The Reserve Bank of Australia set a fee to use its liquidity facility low enough to discourage the nation’s lenders from using central bank deposits to meet new global regulations, Assistant Governor Guy Debelle said.
Without the liquidity facility, a lack of federal and state government debt would lead banks to rely on exchange settlement balances that are a key part of the RBA’s system for setting borrowing costs, Debelle said in prepared remarks for a speech in Sydney today.
Overuse of the settlement accounts could have affected “the ability to meet the cash rate target set by the Reserve Bank board,” said Debelle, who oversees financial markets. “The RBA concluded that the fee needed to be set high enough to ensure banks had the appropriate incentives under the liquidity standard, but low enough to not generate unwarranted distortions in the domestic market.”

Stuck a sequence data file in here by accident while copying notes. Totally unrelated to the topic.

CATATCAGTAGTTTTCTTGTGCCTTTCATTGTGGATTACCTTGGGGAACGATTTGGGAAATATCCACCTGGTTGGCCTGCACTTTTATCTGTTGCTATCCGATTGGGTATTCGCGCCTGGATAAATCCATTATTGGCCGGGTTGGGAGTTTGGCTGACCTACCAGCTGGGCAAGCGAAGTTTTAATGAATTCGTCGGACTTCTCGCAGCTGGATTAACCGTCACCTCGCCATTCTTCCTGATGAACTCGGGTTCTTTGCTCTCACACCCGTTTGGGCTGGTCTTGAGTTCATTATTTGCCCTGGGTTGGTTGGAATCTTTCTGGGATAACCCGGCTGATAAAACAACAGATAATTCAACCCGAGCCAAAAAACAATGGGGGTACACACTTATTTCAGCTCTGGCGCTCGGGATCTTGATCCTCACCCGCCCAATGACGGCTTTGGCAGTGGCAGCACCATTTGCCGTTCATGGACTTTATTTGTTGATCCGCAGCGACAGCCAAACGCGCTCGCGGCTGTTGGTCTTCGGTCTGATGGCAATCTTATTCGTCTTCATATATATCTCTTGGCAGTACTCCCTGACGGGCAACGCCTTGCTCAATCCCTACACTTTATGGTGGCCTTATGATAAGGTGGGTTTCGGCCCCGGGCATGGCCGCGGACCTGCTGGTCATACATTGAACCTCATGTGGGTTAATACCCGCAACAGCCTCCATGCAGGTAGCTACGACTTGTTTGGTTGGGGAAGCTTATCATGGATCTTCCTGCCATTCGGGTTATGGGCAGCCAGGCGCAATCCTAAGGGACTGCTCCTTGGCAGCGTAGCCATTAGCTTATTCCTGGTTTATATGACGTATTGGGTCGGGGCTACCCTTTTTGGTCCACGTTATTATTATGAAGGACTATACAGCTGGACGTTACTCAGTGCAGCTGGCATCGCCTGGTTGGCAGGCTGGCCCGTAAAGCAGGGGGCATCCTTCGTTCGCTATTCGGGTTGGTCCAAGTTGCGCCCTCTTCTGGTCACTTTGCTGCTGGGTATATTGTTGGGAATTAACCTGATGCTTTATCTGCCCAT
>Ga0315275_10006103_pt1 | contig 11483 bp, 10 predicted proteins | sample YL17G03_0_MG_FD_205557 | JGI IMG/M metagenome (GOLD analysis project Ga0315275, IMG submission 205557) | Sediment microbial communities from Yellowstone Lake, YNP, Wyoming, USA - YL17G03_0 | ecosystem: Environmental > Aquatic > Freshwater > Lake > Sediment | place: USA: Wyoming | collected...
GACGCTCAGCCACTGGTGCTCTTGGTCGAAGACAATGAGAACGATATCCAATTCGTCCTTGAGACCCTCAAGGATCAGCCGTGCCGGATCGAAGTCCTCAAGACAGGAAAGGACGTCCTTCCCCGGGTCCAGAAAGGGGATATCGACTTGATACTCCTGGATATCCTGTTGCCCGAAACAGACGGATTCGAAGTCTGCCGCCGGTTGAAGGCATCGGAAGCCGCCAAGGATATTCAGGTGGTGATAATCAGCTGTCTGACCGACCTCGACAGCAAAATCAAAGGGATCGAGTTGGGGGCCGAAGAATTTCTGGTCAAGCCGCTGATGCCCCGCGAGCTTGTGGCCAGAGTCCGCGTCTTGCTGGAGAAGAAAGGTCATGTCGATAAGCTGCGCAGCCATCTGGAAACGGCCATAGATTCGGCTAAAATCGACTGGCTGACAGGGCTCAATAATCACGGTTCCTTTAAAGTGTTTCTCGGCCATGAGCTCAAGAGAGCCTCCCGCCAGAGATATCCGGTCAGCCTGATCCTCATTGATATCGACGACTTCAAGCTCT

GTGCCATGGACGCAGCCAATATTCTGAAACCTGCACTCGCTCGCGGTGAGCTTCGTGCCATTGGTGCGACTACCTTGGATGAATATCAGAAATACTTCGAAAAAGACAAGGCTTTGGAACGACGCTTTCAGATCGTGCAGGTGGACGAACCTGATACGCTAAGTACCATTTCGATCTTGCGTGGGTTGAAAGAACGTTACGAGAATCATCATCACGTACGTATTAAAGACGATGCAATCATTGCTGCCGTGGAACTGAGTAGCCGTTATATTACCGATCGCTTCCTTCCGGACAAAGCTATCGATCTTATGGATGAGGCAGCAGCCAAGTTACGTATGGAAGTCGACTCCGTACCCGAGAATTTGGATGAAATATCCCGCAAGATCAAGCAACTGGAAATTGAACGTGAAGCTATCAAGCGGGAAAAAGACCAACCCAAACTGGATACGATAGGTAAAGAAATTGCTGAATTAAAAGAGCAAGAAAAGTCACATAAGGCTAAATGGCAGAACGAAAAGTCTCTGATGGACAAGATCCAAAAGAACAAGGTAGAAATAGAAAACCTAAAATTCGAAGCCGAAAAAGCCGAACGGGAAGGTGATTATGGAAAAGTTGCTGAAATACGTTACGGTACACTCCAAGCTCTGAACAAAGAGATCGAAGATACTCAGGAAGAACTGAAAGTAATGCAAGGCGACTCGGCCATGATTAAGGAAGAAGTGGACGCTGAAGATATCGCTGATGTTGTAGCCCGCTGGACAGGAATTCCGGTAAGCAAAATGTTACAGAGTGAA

The central bank last week set an annual fee of 15 basis points for financial companies to access standby funds as the nation moves to adopt the Basel III rules aimed at averting a lending freeze. The RBA also said it will widen starting Feb. 1 the margin applied under repurchase agreements to long-term assets issued by entities other than Australia’s governments.
The Basel Committee is seeking to bolster banks’ liquidity and capital to prevent a repeat of the credit crisis that deepened when Lehman Brothers Holdings Inc. collapsed in 2008. Australia’s lenders largely stayed profitable and didn’t require bailouts during that crisis, which forced financial institutions worldwide to raise $1.6 trillion of capital amid more than $2 trillion of losses.
“While these reforms are not costless to comply with, the benefits of a stable banking system are considerably larger,” Debelle told the APRA Basel III Implementation Workshop. “Both ourselves and APRA will continue to work together to promote a strong and resilient financial system.”
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